Van Dongen and Manet

But before I forget, here’s a song I keep forgetting to add to my post about Elvis: Mojo Nixon’s Elvis is Everywhere.

Whew, now that I got that off my chest, on to our daily post. I did a typical Fino thing today: hit two big expos in one evening. As a dad of two my time is EXTREMELY limited and since the kids are off with their mom and grandparents, I figured it was a unique opportunity to indulge in one of the great pleasures of living here in Paris: Art Expos!

The Van Dongen expo is at the MAM (the new name for the Musée d’Art Moderne de la Ville de Paris). Van Dongen was quite prolific and although he is primarily remembered for his fauvist work, he changed and mixed styles during his entire career. The expo is chronological covering his early work and ending in the early 30′s. The thing that really struck me about him (and reminded me of my post yesterday) was that he started out as a rather radical anarchist / extreme left militant and because very, very bourgeoise. Surprisingly enough, he even stumped for the nazis in the early part of the war. Perhaps this is why no paintings were displayed of the period following about 1933. What I really enjoyed about Van Dongen were the brilliant colors and the use of wide, rough brushstrokes sometimes using the thickness of the dried paint for adding texture and depth to his paintings (reminiscent of Van Gogh I suppose). I think my favorite period is during the portraits and nudes of the late 00′s – especially L’Idole from 1908. The sensuality of the pose, the shadow cast over the turned head, even the framing and blueish background add to the voluptuousness of the painting. The other period that struck me was the Roaring 20′s where he stretched his partying, dancing nudes into impossibly long, sinuous, El Greco-inspired (perhaps) floating bodies. Very impressive in particular was Le Tango with the oddity of the male figure wearing high heels. The one strange thing as I previously mentioned was how the exhibit abruptly ended at about 1933…definitely worthwhile. I have always enjoyed Van Dongen as emblematic of fauvist portraiture and was very happy with this pretty exhaustive retrospective.

What I didn’t mention above is that since Van Dongen is not really all that well-known, there was no massive crowd and plenty of space and time to enjoy the work. Not so for Manet over at Musée d’Orsay. OMG! The crowd was incredible. I got there at almost 20h and the line was scarily long still (with only 90 minutes before closing!). Thankfully, I have a year-pass so I slipped right in…into an incredible mass of oglers. There were people everywhere. Traffic jams in all the hallways. All this made it hard for me to really relax and enjoy the exhibit. I have the habit of going through from start to finish and then retracing my steps once or twice. With Monet, the crowd was so dense that I had to do about half the exhibit, redo that circuit and then do the 2nd half and so forth.  As for the works presented, as this is the first retrospective on Manet in 30 years (I did attend the Manet-Velasquez show about 8 years ago and loved it), let’s just say, it was big. The classics were all there: Déjeuner sur l’herbe, Olympia, Le Fifre, Le Torero Mort, Le Balcon, Un Bar aux Folies Bergère (next to my apartment!!)…and they are all fantastic. I also loved the still life section with the asparagus and so forth.  Manet was pretty revolutionary but at the same time, his style owes so much to the influence of Velasquez and other Spanish painters he discovered on his visit to El Prado as well as the influence of his contemporaries that I found that I was left wanting sometimes. Or perhaps it was the crowd. As much as I enjoy the work, I find it sometimes a bit derivative or just perhaps less revolutionary than, say, Van Gogh or Picasso or even Matisse. That doesn’t take away from his greatness – it just puts his work in perspective. For those that are less familiar with Manet than, say, with Monet, this exhibit is a must. For those that have already seen the various Manet’s in the Orsay collection and elsewhere, the exhibit is a nice reminder but lacks in documentation – you must take the audioguide if you want to learn anything at all about the paintings.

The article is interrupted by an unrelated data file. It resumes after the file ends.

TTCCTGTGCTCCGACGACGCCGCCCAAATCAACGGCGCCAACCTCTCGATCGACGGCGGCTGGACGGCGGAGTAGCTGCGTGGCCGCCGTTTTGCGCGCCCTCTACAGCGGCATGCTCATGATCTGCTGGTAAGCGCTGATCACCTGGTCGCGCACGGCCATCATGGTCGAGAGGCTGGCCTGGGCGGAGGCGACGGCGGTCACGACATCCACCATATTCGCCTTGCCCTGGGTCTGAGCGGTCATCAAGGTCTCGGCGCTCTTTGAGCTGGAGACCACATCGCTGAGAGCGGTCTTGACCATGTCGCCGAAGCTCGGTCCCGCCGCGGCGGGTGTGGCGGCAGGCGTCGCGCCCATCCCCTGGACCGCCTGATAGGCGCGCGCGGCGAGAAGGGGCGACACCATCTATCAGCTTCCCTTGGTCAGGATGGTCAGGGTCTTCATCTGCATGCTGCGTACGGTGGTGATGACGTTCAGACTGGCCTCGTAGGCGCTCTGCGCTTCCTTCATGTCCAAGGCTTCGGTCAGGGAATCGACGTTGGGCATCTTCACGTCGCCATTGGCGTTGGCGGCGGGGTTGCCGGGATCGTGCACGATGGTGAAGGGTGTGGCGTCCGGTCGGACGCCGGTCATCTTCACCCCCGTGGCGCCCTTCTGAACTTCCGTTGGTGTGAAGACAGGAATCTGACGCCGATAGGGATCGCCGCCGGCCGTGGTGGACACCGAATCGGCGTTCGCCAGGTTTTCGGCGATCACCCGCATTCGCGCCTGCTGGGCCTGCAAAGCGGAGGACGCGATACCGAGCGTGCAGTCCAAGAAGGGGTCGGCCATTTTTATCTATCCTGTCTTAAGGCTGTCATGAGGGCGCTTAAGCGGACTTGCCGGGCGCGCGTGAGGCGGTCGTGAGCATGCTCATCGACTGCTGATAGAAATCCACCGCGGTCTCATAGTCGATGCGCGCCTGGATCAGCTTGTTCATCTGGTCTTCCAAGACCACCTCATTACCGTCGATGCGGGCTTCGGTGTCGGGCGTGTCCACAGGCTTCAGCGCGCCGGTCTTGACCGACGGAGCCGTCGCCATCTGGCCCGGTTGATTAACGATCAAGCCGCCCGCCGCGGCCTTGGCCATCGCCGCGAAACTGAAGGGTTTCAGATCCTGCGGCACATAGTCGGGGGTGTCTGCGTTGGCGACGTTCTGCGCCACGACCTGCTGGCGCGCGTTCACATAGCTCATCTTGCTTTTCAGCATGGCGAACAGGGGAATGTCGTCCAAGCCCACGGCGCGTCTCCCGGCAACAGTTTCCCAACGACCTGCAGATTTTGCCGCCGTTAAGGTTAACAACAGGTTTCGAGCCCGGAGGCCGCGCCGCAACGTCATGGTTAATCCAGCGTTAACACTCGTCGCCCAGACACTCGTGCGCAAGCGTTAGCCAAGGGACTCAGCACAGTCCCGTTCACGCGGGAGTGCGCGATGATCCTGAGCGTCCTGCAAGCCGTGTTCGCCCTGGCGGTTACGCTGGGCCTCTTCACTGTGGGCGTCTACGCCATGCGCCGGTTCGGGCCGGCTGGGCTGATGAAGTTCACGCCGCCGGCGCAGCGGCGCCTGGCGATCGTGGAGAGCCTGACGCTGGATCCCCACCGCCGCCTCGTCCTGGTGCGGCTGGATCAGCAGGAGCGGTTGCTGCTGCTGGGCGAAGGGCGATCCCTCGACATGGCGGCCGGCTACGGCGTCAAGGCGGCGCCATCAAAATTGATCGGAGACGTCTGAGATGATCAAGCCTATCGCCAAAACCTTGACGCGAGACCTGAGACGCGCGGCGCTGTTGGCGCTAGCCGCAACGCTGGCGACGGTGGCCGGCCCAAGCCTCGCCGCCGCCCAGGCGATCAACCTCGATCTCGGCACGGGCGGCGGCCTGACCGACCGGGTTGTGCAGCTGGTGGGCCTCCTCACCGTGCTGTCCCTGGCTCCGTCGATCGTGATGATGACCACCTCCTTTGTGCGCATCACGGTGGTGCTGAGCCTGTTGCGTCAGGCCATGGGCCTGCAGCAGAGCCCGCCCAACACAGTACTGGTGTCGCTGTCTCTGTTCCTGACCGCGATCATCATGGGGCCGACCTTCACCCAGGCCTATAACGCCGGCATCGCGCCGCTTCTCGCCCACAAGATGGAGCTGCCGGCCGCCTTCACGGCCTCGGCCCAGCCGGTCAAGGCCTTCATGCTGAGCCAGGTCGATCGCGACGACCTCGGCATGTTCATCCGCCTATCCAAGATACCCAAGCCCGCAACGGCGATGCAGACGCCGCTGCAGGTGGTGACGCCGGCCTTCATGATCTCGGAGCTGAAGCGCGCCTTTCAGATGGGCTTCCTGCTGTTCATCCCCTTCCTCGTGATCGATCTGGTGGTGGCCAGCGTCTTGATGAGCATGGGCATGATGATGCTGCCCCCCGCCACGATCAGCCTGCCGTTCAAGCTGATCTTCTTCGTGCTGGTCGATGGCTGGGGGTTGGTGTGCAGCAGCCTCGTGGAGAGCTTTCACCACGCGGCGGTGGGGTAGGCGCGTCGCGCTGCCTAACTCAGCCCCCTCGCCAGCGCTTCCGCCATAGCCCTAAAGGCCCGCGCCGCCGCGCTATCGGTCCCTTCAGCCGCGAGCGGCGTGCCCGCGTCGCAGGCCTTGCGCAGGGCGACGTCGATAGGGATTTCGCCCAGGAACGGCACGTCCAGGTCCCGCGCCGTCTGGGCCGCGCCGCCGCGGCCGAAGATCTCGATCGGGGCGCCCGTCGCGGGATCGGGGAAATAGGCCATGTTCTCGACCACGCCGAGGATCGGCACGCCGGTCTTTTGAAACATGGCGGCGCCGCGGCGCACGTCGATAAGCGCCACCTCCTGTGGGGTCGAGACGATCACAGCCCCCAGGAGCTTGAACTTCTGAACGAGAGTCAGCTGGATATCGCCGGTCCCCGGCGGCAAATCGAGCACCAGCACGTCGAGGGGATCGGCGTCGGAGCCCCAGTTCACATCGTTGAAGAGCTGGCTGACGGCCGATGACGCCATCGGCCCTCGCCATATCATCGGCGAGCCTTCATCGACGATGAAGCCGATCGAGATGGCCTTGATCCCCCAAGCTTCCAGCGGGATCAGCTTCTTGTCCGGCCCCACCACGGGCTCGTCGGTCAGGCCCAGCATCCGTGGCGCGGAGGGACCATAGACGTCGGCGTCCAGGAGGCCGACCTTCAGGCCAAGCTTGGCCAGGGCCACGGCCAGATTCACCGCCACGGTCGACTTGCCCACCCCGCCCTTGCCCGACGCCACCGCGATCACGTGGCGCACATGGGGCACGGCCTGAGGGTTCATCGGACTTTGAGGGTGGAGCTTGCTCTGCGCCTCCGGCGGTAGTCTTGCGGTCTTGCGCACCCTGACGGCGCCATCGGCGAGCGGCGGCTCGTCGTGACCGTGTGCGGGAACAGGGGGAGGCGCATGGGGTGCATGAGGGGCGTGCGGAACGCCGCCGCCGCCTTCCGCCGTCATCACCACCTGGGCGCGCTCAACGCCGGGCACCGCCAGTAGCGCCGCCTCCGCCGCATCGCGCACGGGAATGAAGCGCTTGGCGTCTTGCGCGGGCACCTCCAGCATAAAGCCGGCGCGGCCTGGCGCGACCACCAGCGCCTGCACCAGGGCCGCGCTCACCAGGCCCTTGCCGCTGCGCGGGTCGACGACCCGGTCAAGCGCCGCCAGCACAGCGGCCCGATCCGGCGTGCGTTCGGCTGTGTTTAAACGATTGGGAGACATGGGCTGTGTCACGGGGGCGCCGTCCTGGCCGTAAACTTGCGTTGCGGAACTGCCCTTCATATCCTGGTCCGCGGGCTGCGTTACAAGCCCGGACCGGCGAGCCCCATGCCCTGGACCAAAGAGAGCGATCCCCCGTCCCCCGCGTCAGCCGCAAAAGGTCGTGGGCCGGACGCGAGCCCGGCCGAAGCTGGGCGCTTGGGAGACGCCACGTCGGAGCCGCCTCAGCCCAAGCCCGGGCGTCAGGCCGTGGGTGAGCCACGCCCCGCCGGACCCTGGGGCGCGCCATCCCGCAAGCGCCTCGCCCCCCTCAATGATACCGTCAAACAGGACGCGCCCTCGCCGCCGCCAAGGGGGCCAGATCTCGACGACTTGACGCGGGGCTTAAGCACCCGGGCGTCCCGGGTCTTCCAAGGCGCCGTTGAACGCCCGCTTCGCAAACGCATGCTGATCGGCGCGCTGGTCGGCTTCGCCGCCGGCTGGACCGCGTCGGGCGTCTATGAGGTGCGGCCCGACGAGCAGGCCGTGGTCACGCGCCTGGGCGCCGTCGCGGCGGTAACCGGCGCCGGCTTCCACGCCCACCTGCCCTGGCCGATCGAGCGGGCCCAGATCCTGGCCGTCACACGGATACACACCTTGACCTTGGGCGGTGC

A quick word about the catalogs: the Van Dongen expo catalog costs 38€ and is a paperback. It is well-documented with about 200 pages of pictures and texts. The Manet catalog costs 42€ and is in hard-cover. It is a about 260 pages long. I have to say though that I have only looked at it twice or three times, primarily in researching this article and the cover is already getting warped. Oh well!

Next exhibit for Fino? Perhaps Kubrick tomorrow and hopefully Claude Lorrain at the Louvre.

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About Michael Finocchiaro

IT Architecture Guru for large PLM software company but dabbling in Web 2.0 and other stuff.
This entry was posted in Expo Reviews and tagged , , , , , , , , . Bookmark the permalink.

2 Responses to Van Dongen and Manet

  1. Pingback: Ungrateful s.o.b | Fino's Weblog

  2. segmation says:

    Hi Fino,
    If you like Matisse, please take a minute to look at my blog at: http://segmation.wordpress.com/2011/04/11/introduction-to-fauvism-www-segmation-com/ and thanks for allowing this comment.

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